MountainTrue engages communities in safeguarding the treasures of our public lands, including wildlife, old growth forests and rare ecosystems. We believe the management of these lands should maintain and restore their ecological integrity and promote recreational opportunities.
Support More Wilderness & Recreation
MountainTrue has signed onto a win-win proposal that would result in more wilderness and more recreation. Find out how you can support the Memorandum of Understanding for the Nantahala-Pisgah National Forests.
MountainTrue hosts four guided seasonal hikes in our WNC mountains to see some of the best views and natural habitats in the area.
- Spring Wildflower Hike
- Summer Monarch Butterfly Hike
- Fall Foliage Hike
- Winter Wonderland Hike
Contact Susan Bean at firstname.lastname@example.org if you are interested in our hikes.
Our Forest Work
Public Lands Protection, Policy and Planning
MountainTrue advocates for the protection of our national and state forests in addition to our national, state, county and city parks as a part of WNC public lands. We work collaboratively with stakeholders from the conservation, recreation and commercial sectors to ensure sustainable management of our public lands.
Protecting Our Forests
Invasive Species Removal
Native species in our region are being pushed out by non-native invasive species throughout WNC public and private lands. MountainTrue through partnerships with local conservation organizations and governmental departments has carried out numerous non-native invasive species control projects to help restore native species to the region.
MountainTrue’s volunteer base of Forest Keepers works to keep WNC forests and public lands protected and healthy. The Forest Keepers’ work begins at the intersection of environmental science and environmental stewardship. This group collaborates with other non-profits in North Carolina to promote active stewardship in protecting, managing and maintaining the forest of Southern Appalachia.
Become a Forest Keeper
Want to protect WNC forests? The Forest Keepers are an active part of MountainTrue’s forest stewardship and help to keep our public lands safe and strong. Join us!
MountainTrue announced the winners of the MountainTrue Awards, which were at the organization’s Fall Gathering held at New Belgium Brewing Company in Asheville on October 26. Award honorees are recognized for their hard work and dedication to protecting our forests, mountains, rivers and streams, and to promoting clean energy and sustainability.read more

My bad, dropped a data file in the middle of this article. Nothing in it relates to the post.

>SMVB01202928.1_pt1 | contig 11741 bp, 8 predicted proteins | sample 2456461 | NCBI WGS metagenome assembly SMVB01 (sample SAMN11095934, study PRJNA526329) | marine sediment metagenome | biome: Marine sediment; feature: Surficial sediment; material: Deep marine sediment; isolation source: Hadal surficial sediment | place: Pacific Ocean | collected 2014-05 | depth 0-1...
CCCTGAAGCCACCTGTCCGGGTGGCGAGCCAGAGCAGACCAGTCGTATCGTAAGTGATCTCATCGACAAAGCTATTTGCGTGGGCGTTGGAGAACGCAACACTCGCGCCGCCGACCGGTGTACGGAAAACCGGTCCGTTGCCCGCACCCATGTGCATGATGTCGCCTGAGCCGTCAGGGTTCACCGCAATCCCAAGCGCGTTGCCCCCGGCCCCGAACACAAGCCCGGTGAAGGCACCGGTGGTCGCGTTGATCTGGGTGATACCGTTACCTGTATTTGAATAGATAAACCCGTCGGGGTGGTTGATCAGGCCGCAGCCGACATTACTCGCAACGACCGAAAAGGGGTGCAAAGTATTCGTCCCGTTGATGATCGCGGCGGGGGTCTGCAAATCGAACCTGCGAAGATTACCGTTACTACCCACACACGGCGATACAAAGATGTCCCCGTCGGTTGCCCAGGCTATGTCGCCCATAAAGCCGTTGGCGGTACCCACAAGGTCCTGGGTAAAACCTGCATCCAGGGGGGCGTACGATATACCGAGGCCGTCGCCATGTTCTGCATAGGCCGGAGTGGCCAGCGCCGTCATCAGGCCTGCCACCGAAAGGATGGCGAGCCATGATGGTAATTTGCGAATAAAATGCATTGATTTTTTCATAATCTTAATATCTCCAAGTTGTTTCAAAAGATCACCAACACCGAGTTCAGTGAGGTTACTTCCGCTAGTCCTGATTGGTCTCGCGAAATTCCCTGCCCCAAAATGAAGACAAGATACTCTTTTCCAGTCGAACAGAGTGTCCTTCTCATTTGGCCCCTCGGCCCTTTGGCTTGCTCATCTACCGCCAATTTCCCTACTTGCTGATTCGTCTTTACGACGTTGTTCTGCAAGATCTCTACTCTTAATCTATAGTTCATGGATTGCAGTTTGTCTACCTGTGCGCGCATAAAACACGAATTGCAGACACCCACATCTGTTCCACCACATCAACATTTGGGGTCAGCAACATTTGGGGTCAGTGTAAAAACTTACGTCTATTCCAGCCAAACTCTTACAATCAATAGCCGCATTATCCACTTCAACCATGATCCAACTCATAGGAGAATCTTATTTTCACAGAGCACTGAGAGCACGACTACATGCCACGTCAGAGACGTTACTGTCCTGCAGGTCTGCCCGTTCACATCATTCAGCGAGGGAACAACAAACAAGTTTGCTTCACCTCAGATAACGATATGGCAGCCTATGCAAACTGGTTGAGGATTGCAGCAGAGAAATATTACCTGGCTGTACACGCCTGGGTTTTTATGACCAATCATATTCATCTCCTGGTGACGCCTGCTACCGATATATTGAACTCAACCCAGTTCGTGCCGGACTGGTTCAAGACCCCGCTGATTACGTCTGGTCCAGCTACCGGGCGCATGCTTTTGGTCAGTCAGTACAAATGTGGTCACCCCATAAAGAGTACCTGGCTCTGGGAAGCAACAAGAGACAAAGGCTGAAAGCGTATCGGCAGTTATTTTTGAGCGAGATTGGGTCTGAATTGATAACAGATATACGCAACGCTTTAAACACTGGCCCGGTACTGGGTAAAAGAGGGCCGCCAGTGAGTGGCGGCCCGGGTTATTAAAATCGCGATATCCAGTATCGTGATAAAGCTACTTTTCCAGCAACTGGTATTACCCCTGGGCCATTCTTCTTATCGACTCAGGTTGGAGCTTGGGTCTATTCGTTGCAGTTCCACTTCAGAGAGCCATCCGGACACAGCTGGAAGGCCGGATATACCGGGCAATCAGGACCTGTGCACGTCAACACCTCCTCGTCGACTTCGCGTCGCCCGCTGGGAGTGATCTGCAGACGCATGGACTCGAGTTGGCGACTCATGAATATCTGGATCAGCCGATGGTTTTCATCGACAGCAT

Wednesday, October 26, join us at New Belgium Brewery in Asheville for our annual Fall Gathering. Expect great beer, delicious food and some sweet, sweet jams from Asheville’s very own The Midnight Plowboys. With our proud mountain heritage, beautiful mountain vistas, lush forests and rushing streams, Western North Carolina is an amazing and special place to call home. The support of our members has helped us fight for our communities and protect one of the richest environments in the world. Come and help us recognize the hard work of our members and volunteers, and to celebrate our accomplishments over the past year.read more
In my position as Ecologist & Public Lands Director, I’m accustomed to high school, college, and even business groups contacting us to volunteer for any service projects we might have in restoring the areas of the natural environment. But in July, one J.J. Holt called and offered help from his group of folks scattered across North Carolina who call themselves the Bearded Villains. “We all have beards,” JJ said. “And our mission is to offer our services to any organization needing help with physical labor on outdoor projects.”read more
The conservation importance of the Southern Blue Ridge Ecoregion compared to other lands of the United States would be difficult to overstate. As the largest single unit of conservation land in the Southern Blue Ridge, the Nantahala-Pisgah National Forest has special significance for maintaining clean water, providing access to recreation and providing habitat for a unique assemblage of plants and animals. The Nantahala-Pisgah National Forest is currently halfway through the process of revising its Land and Resource Management Plan, which will allocate the million acres of the forest to various emphases of multiple-use land management. One of the most controversial and difficult questions facing the Nantahala-Pisgah at this crossroads is how to increase logging to benefit local economies and disturbance dependent wildlife species while protecting one of the temperate world’s greatest concentrations of disturbance sensitive, endemic species.read more